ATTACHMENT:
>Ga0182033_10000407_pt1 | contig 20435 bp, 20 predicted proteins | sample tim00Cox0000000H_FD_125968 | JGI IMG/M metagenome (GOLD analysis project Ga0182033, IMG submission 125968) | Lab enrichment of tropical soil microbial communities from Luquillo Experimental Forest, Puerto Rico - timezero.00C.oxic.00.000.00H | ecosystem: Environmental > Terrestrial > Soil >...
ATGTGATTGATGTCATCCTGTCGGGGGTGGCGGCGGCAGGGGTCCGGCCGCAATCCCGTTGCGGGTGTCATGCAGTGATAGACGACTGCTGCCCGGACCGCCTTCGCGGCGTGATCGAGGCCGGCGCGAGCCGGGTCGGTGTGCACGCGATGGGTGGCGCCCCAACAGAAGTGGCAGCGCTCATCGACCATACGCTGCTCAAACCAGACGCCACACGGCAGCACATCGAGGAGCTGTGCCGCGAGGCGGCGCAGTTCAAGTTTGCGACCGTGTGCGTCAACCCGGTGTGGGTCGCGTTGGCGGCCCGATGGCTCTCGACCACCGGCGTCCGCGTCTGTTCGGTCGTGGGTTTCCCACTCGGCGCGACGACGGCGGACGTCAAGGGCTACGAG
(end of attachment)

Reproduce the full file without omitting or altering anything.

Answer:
>Ga0182033_10000407_pt1 | contig 20435 bp, 20 predicted proteins | sample tim00Cox0000000H_FD_125968 | JGI IMG/M metagenome (GOLD analysis project Ga0182033, IMG submission 125968) | Lab enrichment of tropical soil microbial communities from Luquillo Experimental Forest, Puerto Rico - timezero.00C.oxic.00.000.00H | ecosystem: Environmental > Terrestrial > Soil >...
ATGTGATTGATGTCATCCTGTCGGGGGTGGCGGCGGCAGGGGTCCGGCCGCAATCCCGTTGCGGGTGTCATGCAGTGATAGACGACTGCTGCCCGGACCGCCTTCGCGGCGTGATCGAGGCCGGCGCGAGCCGGGTCGGTGTGCACGCGATGGGTGGCGCCCCAACAGAAGTGGCAGCGCTCATCGACCATACGCTGCTCAAACCAGACGCCACACGGCAGCACATCGAGGAGCTGTGCCGCGAGGCGGCGCAGTTCAAGTTTGCGACCGTGTGCGTCAACCCGGTGTGGGTCGCGTTGGCGGCCCGATGGCTCTCGACCACCGGCGTCCGCGTCTGTTCGGTCGTGGGTTTCCCACTCGGCGCGACGACGGCGGACGTCAAGGGCTACGAG